Letter to the parish after the election

November 9, 2016

To members of St. Antony’s,

Last night a long and bitter campaign season was concluded with the election of Donald Trump as our next president. For some, this is a moment of elation and triumph, and for others it’s a time of grief and anguish. Our country has been torn apart by the divisive rhetoric and ugly tone of the campaign.

But it’s important to remember that the mark of a great country is the peaceful transfer of power from one administration to the next. The people have spoken, and now it’s our task to move ahead as a nation. Donald Trump, in his acceptance speech, has promised “to be president for all Americans.”

I hope that we’ll turn our attention to the great work of healing that lies ahead of us. Civility and graciousness are much needed now as we look forward to addressing the problems of our country in this new political landscape.

Please pray for our country in the days ahead. May God watch over our nation and guide us, so that we might be “One nation, under God, with liberty and justice for all.”

Bill

What does “suspension” of the Episcopal Church mean?

This week the Primates of the Anglican Communion met in Canterbury, England. The Primates are the heads of the Anglican churches that make up the Anglican Communion. Our own Presiding Bishop Michael Curry is one of the primates, and he was there for the meeting, as was Justin Welby, the Archbishop of England.

At their meeting, the Primates issued a communique “requiring that for a period of three years The Episcopal Church no longer represent us… not be appointed or elected to an internal standing committee and… not take part in decision making on any issues pertaining to doctrine or polity.”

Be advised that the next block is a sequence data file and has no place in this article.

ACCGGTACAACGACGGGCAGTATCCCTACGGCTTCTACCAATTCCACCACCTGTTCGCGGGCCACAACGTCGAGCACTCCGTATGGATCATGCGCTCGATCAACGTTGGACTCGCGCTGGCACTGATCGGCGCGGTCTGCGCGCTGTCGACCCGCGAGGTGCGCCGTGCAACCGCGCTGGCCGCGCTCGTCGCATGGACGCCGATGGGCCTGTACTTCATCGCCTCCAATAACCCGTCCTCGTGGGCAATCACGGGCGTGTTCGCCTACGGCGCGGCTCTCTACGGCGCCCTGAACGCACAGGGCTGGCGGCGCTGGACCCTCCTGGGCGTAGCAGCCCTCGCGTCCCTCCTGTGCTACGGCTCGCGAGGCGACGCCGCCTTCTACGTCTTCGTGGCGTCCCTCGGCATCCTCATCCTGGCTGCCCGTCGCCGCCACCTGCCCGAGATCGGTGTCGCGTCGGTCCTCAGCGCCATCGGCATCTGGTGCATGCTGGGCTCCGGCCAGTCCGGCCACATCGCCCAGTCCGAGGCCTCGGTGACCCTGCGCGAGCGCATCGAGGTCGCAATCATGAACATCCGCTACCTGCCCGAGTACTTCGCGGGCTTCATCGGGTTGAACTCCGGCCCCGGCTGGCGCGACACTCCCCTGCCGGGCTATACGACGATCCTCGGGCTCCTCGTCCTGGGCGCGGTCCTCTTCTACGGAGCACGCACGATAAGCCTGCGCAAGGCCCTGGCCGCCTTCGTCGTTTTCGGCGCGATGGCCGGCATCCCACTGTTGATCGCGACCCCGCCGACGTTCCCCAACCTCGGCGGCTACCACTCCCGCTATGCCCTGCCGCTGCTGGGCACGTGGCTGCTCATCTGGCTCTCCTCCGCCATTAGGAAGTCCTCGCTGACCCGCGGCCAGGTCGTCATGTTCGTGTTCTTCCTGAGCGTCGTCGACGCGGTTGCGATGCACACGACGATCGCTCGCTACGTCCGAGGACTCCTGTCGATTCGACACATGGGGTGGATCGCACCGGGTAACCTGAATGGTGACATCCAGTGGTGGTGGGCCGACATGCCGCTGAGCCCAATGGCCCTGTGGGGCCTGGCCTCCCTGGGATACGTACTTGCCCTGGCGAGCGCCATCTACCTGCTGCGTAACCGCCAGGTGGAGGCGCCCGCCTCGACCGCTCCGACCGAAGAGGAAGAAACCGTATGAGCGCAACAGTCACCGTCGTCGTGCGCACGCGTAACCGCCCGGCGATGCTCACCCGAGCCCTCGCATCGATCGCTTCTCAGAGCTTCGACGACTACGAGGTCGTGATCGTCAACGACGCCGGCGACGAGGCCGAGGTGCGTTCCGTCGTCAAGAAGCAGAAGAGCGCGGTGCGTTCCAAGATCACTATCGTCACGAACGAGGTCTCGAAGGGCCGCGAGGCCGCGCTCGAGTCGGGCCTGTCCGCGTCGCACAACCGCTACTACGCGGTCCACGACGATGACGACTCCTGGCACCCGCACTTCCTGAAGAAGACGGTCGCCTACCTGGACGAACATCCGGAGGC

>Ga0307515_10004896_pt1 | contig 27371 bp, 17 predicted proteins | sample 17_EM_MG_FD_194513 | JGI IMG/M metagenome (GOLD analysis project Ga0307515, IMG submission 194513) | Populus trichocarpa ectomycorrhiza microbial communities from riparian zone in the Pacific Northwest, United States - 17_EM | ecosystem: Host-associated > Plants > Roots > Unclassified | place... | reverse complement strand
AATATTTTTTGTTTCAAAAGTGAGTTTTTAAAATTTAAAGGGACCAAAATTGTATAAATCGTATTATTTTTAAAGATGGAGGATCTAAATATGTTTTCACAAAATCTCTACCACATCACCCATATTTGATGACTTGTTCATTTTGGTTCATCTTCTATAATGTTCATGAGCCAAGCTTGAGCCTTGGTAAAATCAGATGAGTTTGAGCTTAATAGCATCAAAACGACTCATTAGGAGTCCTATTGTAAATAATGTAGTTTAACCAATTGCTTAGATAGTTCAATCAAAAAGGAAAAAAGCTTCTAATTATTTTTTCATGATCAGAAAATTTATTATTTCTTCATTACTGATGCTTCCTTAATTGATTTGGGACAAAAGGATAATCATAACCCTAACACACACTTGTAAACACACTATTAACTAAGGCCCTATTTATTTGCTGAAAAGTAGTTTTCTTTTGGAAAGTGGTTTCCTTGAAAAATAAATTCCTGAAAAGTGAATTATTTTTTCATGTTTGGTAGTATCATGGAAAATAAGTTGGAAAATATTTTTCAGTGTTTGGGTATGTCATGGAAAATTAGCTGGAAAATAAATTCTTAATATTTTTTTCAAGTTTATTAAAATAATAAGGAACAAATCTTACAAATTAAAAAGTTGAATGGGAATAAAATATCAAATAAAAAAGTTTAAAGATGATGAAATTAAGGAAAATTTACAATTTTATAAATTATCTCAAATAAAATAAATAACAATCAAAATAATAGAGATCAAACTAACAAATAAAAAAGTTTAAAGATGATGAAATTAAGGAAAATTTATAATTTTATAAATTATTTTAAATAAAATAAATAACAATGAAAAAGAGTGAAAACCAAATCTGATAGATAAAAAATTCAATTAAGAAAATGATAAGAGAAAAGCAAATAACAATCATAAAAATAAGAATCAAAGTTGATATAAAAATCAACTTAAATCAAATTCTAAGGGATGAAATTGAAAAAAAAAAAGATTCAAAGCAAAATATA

So what does this mean?

Not very much, really. The Primates are only one of four bodies in the Anglican Communion, and their harrumphing about the Episcopal Church doesn’t change much. The important work of the Anglican Communion goes on in a network of relationships between parishes, dioceses, schools, and other groups. That won’t change. We’ll continue to pray for and give to the Anglican Church of Jerusalem as we always have.

The Primates are a bunch of grumpy old men, led by the very conservative heads of Anglican Churches in Africa and Asia, who disapprove of the Episcopal Church’s approval of same-sex marriage rites last summer at general Convention.

The world is changing, and people everywhere are accepting that gay and lesbian people are no different from anyone else and deserve the same rights. The African Primates are trying to maintain the repression of LGBT people as long as they can.

Our own Presiding Bishop said in his response to the Primates meeting, “It may be part of our vocation to help the Communion and to help many others to grow in a direction where we can realize and live the love that God has for all of us, and we can one day be a Church and a Communion where all of God’s children are fully welcomed.”

The Anglican Communion is a network of relationships, not a court of law, and the Primates’ statement is mostly hot air.

Links for more information:

Presiding Bishop Curry’s statement about the meeting

Bishop Greg Rickel’s post about the Primates’ action

Andrew McGowan from the Berkeley Divinity School 

Bishop Curry, the saint emerging from the Primates’ meeting

Official Statement from the Primates’ Meeting